This month marks the 25th anniversary of the Americans with Disabilities Act (ADA). President George H.W. Bush signed the ADA into law on July 26, 1990. While the ADA did not fully live up to what lawmakers intended, necessitating the Americans with Disabilities Amendments Act (ADA-AA), it has always contained important provisions that require businesses and governments to provide reasonable accommodations to disabled people. These accommodations enable people with disabilities to enjoy employment opportunities, purchase goods and services, and participate in government programs and services.
Why is it important that we accommodate people with disabilities? It is important because people with disabilities have a lot to offer to society but sometimes cannot do so unless they have the right tools. I recently saw a documentary about the famous physicist Stephen Hawking which seemed to illustrate this important concept.
Dr. Hawking has done groundbreaking work studying the origins of the universe and other issues of cosmology and physics. He may be best known as the author of the best-selling book A Brief History of Time. A Brief History of Time discusses the origins of the universe and various other issues in cosmology and theoretical physics in ways that lay people can understand. Millions of people have read A Brief History of Time and, as a result, have gained a deeper understanding of the universe.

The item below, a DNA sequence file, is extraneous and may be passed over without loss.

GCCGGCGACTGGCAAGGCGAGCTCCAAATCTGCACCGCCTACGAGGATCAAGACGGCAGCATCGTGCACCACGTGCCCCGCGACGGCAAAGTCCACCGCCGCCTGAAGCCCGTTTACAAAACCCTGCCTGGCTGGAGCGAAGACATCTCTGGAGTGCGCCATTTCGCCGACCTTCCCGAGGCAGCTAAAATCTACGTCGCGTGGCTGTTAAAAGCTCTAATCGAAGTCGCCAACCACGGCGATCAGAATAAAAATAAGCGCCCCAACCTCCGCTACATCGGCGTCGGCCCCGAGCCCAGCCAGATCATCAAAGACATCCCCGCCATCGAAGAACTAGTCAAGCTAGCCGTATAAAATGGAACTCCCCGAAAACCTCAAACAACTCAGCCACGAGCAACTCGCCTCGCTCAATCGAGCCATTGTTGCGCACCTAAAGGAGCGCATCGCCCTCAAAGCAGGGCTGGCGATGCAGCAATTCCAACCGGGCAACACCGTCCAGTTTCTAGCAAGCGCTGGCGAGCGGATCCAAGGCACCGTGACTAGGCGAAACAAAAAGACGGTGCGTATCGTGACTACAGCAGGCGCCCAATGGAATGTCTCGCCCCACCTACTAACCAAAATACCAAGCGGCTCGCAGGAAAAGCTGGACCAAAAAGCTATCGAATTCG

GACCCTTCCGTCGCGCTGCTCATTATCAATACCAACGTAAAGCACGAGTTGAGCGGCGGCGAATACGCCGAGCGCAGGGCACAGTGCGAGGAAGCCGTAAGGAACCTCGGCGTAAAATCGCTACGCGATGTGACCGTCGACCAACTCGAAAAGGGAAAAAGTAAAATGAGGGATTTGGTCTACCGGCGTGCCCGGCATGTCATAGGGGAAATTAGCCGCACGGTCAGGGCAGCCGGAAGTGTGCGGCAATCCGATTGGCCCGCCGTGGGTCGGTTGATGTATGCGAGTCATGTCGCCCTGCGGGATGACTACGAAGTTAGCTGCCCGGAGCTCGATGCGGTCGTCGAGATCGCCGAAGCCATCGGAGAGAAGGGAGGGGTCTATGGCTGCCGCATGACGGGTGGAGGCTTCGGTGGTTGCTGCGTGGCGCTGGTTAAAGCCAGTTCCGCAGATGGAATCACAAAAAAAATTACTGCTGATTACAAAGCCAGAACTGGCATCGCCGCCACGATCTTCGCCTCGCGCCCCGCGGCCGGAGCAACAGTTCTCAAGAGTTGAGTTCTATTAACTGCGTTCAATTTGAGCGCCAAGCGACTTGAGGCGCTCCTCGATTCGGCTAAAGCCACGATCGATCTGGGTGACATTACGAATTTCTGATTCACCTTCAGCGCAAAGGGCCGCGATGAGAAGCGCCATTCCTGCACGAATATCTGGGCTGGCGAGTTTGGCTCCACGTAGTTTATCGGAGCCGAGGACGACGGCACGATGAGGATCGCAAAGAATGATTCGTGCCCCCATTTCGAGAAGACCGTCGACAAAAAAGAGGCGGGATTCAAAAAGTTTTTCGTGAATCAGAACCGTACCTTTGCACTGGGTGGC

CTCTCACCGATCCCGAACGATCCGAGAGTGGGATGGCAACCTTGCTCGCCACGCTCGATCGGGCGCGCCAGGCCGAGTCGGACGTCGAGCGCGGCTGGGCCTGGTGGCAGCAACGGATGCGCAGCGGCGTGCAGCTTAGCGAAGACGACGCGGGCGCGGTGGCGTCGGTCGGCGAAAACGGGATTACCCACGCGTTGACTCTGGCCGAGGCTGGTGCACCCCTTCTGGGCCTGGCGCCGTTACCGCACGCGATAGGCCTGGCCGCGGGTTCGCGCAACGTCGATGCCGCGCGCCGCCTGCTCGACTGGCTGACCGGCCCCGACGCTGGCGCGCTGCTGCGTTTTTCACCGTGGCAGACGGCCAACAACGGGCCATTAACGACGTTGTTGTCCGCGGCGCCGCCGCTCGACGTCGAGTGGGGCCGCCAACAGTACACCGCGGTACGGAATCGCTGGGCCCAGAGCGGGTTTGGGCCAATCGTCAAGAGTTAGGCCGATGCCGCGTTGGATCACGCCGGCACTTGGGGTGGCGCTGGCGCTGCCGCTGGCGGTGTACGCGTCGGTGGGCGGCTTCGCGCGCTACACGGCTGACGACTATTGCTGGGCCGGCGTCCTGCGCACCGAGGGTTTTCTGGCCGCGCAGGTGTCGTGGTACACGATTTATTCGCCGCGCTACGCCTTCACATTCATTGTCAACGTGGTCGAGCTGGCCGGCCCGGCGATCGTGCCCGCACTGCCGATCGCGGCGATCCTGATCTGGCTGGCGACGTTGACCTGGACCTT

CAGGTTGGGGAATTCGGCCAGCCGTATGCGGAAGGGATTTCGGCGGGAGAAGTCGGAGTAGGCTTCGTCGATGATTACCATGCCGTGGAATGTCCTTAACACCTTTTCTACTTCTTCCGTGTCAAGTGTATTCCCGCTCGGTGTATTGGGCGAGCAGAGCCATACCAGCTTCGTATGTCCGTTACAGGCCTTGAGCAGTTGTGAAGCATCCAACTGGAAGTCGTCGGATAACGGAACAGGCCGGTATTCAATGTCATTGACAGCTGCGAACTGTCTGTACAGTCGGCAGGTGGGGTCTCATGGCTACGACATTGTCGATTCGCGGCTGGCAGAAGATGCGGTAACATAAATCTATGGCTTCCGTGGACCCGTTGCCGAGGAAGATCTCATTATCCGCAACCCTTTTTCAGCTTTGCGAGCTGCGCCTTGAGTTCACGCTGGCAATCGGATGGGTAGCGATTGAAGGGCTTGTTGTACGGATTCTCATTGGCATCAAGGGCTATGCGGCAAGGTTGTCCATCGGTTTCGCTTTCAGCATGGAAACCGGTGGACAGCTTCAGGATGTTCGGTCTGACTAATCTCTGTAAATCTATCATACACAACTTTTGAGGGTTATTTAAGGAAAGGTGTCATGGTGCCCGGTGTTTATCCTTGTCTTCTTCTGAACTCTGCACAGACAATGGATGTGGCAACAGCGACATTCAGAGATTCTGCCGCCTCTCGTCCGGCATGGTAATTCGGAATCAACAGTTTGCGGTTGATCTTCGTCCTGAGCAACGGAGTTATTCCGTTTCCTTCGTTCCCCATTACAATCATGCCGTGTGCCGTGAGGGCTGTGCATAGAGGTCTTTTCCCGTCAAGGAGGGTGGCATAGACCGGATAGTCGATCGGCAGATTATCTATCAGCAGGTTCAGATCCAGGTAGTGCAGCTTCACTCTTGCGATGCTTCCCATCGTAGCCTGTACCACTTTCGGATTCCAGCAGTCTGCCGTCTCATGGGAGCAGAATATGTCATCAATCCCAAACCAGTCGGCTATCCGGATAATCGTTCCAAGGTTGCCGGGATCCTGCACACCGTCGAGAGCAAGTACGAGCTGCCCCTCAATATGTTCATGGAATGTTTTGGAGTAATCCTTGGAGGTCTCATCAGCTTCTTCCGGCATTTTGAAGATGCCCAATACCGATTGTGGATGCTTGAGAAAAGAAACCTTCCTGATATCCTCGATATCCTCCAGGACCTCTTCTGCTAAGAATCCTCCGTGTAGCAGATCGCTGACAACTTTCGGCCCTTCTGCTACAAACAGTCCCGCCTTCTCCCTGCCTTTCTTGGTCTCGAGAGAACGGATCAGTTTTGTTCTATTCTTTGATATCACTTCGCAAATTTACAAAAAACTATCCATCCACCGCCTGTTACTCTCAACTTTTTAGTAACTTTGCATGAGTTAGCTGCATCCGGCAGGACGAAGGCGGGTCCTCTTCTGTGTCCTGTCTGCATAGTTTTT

Dr. Hawking has a disability known as amyotrophic lateral sclerosis (ALS) or Lou Gehrig’s disease. In the 1960s, ALS began to take away Dr. Hawking’s ability to walk and control his body. Eventually, ALS took away his ability to speak. In the 1980s, Dr. Hawking was working on A Brief History of Time but he may not have finished it without the aid of a computer that helped him to communicate. This computer is a classic example of a reasonable accommodation. Hawking’s story illustrates how accommodating people with disabilities not only benefits the person with the disability but also society as a whole because we all reap the benefits of what people with disabilities have to offer when we give them a chance.
While this may all sound like common sense, many employers do not provide disabled employees with the accommodations that they need to work. The Maine Employee Rights Group is committed to helping these disabled workers. If you have a disability that your employer is not willing to accommodate, contact the Maine Employee Rights Group to learn more about your rights.